Catherine Hazeldine
Apr 22, 2021   ·   6 minute read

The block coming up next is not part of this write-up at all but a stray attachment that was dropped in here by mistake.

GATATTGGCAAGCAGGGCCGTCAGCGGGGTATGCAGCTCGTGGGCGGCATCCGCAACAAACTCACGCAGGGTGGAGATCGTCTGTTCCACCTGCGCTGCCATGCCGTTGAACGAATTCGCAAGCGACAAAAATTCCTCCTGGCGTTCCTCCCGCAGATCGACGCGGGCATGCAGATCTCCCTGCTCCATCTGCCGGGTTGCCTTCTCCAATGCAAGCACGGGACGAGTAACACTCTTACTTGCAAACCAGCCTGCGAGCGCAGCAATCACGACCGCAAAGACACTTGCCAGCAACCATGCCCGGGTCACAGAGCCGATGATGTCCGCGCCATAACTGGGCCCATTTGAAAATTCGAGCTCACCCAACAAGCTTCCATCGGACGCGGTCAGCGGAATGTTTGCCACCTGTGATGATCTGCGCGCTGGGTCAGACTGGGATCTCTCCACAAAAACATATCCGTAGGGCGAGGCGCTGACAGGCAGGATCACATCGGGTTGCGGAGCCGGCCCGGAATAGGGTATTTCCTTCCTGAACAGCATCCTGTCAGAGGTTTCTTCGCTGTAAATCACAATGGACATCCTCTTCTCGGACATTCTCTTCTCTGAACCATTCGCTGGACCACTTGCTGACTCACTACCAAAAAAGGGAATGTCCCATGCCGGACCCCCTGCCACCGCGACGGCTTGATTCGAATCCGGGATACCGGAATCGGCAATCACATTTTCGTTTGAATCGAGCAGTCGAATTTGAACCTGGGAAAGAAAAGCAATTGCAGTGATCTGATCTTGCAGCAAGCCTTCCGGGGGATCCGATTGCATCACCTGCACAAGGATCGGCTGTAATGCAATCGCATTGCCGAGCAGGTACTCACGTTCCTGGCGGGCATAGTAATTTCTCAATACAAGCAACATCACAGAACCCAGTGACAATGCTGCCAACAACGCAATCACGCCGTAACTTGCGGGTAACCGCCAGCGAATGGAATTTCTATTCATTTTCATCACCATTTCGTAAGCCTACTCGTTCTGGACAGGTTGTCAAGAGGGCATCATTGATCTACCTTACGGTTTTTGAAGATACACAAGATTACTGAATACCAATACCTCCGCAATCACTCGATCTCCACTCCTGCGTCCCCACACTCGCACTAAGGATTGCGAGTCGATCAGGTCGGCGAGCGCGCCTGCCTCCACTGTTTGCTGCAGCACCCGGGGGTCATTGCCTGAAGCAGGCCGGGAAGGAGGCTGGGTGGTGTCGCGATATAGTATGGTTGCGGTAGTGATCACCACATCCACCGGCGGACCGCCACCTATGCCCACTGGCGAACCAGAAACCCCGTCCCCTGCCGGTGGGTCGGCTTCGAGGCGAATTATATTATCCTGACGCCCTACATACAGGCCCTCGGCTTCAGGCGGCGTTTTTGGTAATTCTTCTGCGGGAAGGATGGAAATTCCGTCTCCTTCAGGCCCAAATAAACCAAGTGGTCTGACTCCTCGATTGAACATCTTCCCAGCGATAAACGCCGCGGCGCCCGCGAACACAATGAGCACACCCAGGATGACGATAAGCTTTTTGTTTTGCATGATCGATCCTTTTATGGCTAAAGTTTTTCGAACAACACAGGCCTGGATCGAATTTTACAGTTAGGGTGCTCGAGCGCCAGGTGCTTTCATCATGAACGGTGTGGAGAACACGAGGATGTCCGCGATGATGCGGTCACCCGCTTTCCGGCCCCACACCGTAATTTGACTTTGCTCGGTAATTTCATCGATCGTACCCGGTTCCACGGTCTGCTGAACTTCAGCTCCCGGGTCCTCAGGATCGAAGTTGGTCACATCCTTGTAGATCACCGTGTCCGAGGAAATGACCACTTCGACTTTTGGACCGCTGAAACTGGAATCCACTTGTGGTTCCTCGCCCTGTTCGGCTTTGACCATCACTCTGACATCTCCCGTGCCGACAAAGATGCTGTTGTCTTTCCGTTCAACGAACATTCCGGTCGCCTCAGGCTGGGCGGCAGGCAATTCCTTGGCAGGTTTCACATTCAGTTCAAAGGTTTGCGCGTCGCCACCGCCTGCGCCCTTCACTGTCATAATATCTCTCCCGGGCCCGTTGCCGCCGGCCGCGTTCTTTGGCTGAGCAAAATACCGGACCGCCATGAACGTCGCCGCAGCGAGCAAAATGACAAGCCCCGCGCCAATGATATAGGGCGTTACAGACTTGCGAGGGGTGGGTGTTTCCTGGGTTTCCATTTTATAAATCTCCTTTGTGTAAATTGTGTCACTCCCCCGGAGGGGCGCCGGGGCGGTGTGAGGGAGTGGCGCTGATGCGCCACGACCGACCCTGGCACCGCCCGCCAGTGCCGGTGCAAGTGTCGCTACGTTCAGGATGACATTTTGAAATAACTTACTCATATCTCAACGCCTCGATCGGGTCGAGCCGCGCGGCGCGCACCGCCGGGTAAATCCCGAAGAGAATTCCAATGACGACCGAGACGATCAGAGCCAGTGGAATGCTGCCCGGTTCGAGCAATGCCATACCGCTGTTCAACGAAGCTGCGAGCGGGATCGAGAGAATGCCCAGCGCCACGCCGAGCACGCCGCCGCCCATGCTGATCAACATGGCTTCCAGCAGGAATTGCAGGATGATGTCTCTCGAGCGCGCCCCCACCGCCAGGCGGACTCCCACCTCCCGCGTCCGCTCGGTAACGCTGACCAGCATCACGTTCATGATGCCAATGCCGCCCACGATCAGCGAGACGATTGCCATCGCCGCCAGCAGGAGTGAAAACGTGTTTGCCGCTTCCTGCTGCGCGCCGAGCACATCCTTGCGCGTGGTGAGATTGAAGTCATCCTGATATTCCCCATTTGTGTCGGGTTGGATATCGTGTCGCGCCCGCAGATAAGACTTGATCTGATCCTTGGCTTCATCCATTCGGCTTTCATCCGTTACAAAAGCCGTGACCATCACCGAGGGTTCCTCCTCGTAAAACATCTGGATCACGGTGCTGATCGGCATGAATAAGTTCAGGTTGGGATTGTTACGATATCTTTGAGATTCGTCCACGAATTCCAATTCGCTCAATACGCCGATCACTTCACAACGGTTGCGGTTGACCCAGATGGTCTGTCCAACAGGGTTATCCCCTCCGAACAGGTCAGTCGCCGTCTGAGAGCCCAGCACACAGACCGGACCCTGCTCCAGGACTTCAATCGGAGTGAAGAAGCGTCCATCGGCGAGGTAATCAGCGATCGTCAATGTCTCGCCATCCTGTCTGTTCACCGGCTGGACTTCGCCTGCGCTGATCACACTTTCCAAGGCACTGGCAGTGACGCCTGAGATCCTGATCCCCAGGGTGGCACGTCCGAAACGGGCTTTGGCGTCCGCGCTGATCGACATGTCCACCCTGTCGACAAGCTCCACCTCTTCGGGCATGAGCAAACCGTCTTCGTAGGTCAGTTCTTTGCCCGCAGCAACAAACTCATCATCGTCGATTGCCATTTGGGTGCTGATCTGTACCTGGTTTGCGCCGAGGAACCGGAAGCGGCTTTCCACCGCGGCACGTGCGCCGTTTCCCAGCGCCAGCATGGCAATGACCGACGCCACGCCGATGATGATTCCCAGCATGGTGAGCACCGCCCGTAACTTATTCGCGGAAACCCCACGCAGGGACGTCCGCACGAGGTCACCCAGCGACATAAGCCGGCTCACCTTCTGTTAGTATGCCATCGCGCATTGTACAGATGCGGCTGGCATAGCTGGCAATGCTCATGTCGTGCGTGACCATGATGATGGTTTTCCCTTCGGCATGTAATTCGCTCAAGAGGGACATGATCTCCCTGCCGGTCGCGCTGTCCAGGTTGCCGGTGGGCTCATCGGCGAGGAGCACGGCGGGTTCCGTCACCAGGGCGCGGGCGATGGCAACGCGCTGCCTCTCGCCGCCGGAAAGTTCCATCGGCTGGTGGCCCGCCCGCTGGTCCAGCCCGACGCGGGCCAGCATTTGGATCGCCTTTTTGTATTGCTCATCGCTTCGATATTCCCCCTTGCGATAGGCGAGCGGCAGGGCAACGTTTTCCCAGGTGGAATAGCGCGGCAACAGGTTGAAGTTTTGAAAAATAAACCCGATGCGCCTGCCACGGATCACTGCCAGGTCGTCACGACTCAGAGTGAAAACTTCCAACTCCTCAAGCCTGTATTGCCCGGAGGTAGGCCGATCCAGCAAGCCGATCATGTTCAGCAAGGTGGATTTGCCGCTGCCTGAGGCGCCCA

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What is a Grant of Probate?